UNION CITY, Tenn. (AP) — As a new $80 million Discovery Park of America nears opening day, officials in western Tennessee hope the attraction helps put the area on the tourism map.
Tennessee Tourism Commissioner Susan Whitaker said adding the park will allow the area on the Kentucky-Tennessee state line to become a tourism destination. Whitaker says the area combines history, education and entertainment in one experience.
“It’s really a stunning, man-made achievement … we want people who are handing you their money to be smiling and to know they had a great experience,” Whitaker said.
The 50-acre complex includes a main three-story discovery center building with 10 exhibit halls along with outdoor structures including a 100-year-old church, a school house, six full-sized train cars, building replicas, a farm exhibit and an antique windmill.
Additionally, the park features an interior slide, an interactive wind turbine, historic military vehicles, giant replicas of dinosaur skeletons and a 20,000-gallon aquarium. The center also features special attractions including an earthquake simulator, starship theater and 120-foot glass tower.
The project has been in the works for nearly 10 years. The Robert E. & Jenny D. Kirkland Foundation is financing the park and their efforts represent an $80 million investment thus far with the potential to increase to $100 million.
“It’s a piece of sculpture and artwork that changes in color, hue or meaning from different perspectives,” Robert Kirkland said. “Across the entire U.S. this building itself is a masterpiece.”
He emphasized the park as a location that joins the traditional educational aspects associated with museums with fun interactive elements to appeal to every member of a family. Union City represented the optimal place for the park because of its central location between several larger regional cities, a strong workforce, stable educational system and temperate seasonal weather, he said.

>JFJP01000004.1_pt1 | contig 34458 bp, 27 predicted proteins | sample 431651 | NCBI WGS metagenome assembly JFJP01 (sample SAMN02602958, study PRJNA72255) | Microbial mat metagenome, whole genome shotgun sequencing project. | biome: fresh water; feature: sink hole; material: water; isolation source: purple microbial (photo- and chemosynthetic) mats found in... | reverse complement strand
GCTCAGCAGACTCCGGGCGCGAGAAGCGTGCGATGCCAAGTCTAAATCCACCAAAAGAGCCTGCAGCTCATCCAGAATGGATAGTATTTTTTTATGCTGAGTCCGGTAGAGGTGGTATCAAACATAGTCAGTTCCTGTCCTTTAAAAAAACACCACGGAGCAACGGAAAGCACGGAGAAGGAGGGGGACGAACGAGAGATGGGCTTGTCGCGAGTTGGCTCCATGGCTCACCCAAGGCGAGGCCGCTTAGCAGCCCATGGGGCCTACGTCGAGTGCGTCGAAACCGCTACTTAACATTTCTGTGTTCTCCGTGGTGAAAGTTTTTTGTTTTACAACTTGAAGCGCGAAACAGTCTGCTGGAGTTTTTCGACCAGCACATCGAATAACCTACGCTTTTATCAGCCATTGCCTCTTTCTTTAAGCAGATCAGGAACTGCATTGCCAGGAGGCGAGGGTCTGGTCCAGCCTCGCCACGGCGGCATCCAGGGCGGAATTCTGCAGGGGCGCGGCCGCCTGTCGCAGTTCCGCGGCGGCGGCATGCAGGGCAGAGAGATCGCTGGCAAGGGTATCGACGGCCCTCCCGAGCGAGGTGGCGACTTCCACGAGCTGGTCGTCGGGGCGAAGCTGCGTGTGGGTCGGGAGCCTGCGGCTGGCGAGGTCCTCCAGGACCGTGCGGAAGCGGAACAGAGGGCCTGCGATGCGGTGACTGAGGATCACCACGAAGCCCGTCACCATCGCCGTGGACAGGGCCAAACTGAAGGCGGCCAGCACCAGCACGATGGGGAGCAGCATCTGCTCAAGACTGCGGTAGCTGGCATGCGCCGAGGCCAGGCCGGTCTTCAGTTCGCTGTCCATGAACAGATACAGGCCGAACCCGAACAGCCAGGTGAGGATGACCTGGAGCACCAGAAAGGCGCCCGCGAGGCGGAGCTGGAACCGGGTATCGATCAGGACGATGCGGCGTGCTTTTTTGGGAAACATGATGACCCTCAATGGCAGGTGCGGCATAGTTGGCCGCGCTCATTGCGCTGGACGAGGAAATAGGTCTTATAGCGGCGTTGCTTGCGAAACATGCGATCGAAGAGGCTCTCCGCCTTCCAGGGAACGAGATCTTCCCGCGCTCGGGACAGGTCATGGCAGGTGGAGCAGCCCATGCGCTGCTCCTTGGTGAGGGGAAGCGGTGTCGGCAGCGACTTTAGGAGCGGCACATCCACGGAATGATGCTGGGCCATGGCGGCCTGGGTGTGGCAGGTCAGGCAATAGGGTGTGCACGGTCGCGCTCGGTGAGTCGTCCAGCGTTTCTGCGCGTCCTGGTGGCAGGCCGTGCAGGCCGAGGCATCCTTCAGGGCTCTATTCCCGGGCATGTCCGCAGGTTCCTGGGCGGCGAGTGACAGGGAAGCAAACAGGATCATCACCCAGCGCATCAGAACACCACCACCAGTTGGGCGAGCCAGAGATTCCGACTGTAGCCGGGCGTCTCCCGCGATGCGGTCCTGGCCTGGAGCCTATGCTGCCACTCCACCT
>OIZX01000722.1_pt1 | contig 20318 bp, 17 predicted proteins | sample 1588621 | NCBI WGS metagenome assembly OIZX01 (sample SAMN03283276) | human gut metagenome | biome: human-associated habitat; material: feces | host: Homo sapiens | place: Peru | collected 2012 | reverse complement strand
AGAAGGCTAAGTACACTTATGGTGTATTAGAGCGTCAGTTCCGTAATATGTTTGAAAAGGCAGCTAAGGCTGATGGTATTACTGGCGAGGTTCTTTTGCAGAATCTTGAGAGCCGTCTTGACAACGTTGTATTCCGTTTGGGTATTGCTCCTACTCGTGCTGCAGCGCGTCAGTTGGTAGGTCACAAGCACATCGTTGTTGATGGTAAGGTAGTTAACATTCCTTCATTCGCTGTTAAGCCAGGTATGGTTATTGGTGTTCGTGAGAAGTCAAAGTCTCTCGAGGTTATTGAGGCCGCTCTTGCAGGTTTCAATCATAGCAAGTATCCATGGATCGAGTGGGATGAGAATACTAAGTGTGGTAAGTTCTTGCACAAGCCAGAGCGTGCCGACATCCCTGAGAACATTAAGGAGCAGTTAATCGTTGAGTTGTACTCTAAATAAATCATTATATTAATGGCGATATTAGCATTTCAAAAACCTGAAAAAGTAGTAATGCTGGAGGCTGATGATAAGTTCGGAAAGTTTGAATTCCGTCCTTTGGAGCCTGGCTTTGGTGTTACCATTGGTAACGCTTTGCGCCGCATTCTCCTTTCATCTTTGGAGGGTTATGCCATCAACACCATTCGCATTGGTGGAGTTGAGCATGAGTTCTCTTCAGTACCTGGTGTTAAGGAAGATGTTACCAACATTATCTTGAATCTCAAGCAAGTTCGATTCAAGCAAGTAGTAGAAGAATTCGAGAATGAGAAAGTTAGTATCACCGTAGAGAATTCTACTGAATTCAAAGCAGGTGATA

The tourism department plans to market the attraction in its annual statewide vacation guide, through tie-ins with other regional destinations, by fostering connections with school and business groups and targeting marketing campaigns through the use of social media platforms, Whitaker said.
Officials said they hope the center will help negate some of the long-term negative economic impacts in the area from the Goodyear tire plant closing in 2011 through an influx of tourism dollars and potential job openings.
CEO Jim Rippy said building the park has taken 600,000 man hours, two-thirds of which were construction.
“This place will have a past, present and future impact for our community and beyond,” he said. “We will see the rewards for years to come from our new claim to fame.”
The park will have a ribbon-cutting and be open to the public on Nov. 1.